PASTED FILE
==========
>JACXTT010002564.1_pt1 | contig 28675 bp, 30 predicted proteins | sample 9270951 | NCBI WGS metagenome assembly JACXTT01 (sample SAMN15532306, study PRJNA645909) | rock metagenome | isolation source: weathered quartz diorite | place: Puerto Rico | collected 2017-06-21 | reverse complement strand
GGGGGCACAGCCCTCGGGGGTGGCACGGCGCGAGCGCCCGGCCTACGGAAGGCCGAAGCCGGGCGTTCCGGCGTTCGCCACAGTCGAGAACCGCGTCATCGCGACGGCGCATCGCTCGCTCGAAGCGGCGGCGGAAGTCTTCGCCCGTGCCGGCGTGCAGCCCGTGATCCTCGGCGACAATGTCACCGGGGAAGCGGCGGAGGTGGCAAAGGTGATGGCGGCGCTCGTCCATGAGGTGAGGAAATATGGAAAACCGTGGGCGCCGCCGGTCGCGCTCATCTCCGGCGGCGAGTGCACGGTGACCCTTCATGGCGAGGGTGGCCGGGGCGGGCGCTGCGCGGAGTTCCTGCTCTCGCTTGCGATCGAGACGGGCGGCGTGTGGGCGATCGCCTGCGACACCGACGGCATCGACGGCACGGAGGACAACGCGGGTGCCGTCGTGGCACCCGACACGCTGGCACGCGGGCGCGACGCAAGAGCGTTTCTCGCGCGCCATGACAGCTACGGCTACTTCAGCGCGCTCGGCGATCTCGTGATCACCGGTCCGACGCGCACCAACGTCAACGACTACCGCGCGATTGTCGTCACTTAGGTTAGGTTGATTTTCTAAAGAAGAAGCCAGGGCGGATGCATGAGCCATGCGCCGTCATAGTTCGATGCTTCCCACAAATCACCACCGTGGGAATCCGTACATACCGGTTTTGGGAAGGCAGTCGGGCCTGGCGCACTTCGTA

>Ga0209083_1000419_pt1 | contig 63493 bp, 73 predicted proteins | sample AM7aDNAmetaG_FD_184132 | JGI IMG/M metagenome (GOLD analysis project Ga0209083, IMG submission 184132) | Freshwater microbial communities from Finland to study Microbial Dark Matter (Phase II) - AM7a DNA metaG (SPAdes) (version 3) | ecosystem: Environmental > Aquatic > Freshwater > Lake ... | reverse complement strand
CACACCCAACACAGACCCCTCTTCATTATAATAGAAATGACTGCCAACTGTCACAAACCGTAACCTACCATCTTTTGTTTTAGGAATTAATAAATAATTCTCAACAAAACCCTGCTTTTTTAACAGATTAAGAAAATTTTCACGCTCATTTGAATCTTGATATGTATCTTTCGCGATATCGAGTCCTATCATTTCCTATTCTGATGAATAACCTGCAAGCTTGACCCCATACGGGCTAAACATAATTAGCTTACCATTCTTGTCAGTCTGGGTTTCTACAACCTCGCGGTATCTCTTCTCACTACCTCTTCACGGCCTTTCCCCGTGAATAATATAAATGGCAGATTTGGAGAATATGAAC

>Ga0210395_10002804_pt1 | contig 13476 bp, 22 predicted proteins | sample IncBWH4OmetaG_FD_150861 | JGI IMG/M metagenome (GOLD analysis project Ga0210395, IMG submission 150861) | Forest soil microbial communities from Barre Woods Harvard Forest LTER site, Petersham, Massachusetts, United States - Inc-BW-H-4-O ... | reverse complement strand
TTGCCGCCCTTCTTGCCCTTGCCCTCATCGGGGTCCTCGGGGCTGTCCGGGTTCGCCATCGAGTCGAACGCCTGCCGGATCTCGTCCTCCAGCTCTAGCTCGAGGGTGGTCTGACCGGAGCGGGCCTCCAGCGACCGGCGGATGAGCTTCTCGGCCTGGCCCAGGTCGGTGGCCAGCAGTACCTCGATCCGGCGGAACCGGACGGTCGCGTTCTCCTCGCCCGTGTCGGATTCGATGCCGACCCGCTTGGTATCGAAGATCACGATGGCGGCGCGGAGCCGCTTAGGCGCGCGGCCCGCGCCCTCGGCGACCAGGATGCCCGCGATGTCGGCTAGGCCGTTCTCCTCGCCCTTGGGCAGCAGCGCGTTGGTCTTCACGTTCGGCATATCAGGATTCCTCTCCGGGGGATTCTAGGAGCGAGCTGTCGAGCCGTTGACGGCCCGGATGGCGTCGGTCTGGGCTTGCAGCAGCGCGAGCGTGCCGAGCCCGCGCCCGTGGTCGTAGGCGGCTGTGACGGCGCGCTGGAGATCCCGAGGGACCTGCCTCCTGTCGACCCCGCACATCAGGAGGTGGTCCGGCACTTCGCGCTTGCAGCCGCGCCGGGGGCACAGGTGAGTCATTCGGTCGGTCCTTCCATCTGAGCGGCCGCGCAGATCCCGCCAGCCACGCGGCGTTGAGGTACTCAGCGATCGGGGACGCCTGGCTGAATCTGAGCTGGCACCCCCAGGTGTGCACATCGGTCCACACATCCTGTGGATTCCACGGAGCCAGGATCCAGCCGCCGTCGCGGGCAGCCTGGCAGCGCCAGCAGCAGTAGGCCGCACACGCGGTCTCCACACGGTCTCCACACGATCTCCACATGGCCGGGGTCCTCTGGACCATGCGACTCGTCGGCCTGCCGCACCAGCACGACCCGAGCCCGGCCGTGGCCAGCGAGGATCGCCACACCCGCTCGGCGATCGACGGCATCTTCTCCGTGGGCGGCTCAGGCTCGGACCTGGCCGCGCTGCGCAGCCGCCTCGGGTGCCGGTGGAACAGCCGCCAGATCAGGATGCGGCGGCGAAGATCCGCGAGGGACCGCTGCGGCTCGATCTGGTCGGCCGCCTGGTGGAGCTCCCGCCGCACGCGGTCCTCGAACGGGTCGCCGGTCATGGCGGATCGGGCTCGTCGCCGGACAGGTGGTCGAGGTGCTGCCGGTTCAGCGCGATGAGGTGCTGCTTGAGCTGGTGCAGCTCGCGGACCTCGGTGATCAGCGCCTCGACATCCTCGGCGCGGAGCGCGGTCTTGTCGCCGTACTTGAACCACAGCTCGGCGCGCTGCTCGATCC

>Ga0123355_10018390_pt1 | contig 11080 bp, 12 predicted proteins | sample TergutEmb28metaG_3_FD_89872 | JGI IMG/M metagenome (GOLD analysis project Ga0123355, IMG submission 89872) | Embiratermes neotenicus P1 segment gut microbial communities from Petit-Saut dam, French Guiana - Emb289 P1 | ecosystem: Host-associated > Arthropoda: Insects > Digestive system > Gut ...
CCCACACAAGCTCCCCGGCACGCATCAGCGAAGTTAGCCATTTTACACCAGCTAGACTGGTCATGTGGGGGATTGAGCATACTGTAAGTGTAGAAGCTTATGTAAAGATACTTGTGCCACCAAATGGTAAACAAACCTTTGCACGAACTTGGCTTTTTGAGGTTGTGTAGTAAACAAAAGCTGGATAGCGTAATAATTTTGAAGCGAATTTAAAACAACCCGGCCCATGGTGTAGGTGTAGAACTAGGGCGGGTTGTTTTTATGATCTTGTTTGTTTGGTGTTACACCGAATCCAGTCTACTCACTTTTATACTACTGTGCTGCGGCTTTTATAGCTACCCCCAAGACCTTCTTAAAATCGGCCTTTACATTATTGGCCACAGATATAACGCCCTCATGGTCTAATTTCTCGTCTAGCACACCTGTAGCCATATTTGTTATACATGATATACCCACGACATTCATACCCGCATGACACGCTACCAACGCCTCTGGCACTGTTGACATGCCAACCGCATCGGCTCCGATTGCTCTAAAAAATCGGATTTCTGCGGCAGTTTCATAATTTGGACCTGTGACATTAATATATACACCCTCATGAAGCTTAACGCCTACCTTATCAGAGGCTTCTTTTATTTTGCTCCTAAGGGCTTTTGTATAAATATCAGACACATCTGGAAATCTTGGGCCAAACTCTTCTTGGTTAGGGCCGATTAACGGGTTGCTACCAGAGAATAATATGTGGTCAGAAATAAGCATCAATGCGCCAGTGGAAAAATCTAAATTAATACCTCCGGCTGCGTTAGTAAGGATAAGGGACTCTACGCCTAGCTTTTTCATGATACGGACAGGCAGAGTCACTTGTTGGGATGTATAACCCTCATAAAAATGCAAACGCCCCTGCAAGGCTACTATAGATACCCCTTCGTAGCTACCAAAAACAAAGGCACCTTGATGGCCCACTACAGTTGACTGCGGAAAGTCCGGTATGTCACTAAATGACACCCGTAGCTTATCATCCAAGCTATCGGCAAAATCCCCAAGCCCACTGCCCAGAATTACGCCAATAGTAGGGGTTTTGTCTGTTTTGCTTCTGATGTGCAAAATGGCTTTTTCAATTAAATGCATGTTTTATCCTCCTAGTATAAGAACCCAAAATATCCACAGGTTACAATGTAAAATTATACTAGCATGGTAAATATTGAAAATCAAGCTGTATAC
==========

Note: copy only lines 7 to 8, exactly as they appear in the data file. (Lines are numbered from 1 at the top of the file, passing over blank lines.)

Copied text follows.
>Ga0123355_10018390_pt1 | contig 11080 bp, 12 predicted proteins | sample TergutEmb28metaG_3_FD_89872 | JGI IMG/M metagenome (GOLD analysis project Ga0123355, IMG submission 89872) | Embiratermes neotenicus P1 segment gut microbial communities from Petit-Saut dam, French Guiana - Emb289 P1 | ecosystem: Host-associated > Arthropoda: Insects > Digestive system > Gut ...
CCCACACAAGCTCCCCGGCACGCATCAGCGAAGTTAGCCATTTTACACCAGCTAGACTGGTCATGTGGGGGATTGAGCATACTGTAAGTGTAGAAGCTTATGTAAAGATACTTGTGCCACCAAATGGTAAACAAACCTTTGCACGAACTTGGCTTTTTGAGGTTGTGTAGTAAACAAAAGCTGGATAGCGTAATAATTTTGAAGCGAATTTAAAACAACCCGGCCCATGGTGTAGGTGTAGAACTAGGGCGGGTTGTTTTTATGATCTTGTTTGTTTGGTGTTACACCGAATCCAGTCTACTCACTTTTATACTACTGTGCTGCGGCTTTTATAGCTACCCCCAAGACCTTCTTAAAATCGGCCTTTACATTATTGGCCACAGATATAACGCCCTCATGGTCTAATTTCTCGTCTAGCACACCTGTAGCCATATTTGTTATACATGATATACCCACGACATTCATACCCGCATGACACGCTACCAACGCCTCTGGCACTGTTGACATGCCAACCGCATCGGCTCCGATTGCTCTAAAAAATCGGATTTCTGCGGCAGTTTCATAATTTGGACCTGTGACATTAATATATACACCCTCATGAAGCTTAACGCCTACCTTATCAGAGGCTTCTTTTATTTTGCTCCTAAGGGCTTTTGTATAAATATCAGACACATCTGGAAATCTTGGGCCAAACTCTTCTTGGTTAGGGCCGATTAACGGGTTGCTACCAGAGAATAATATGTGGTCAGAAATAAGCATCAATGCGCCAGTGGAAAAATCTAAATTAATACCTCCGGCTGCGTTAGTAAGGATAAGGGACTCTACGCCTAGCTTTTTCATGATACGGACAGGCAGAGTCACTTGTTGGGATGTATAACCCTCATAAAAATGCAAACGCCCCTGCAAGGCTACTATAGATACCCCTTCGTAGCTACCAAAAACAAAGGCACCTTGATGGCCCACTACAGTTGACTGCGGAAAGTCCGGTATGTCACTAAATGACACCCGTAGCTTATCATCCAAGCTATCGGCAAAATCCCCAAGCCCACTGCCCAGAATTACGCCAATAGTAGGGGTTTTGTCTGTTTTGCTTCTGATGTGCAAAATGGCTTTTTCAATTAAATGCATGTTTTATCCTCCTAGTATAAGAACCCAAAATATCCACAGGTTACAATGTAAAATTATACTAGCATGGTAAATATTGAAAATCAAGCTGTATAC